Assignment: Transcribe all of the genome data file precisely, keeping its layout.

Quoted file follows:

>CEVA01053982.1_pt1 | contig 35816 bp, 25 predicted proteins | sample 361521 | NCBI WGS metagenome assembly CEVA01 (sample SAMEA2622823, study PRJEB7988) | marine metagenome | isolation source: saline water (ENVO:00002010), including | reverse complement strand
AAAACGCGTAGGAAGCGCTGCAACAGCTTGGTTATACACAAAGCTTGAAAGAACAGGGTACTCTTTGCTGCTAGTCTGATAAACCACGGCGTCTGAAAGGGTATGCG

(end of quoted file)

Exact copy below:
>CEVA01053982.1_pt1 | contig 35816 bp, 25 predicted proteins | sample 361521 | NCBI WGS metagenome assembly CEVA01 (sample SAMEA2622823, study PRJEB7988) | marine metagenome | isolation source: saline water (ENVO:00002010), including | reverse complement strand
AAAACGCGTAGGAAGCGCTGCAACAGCTTGGTTATACACAAAGCTTGAAAGAACAGGGTACTCTTTGCTGCTAGTCTGATAAACCACGGCGTCTGAAAGGGTATGCG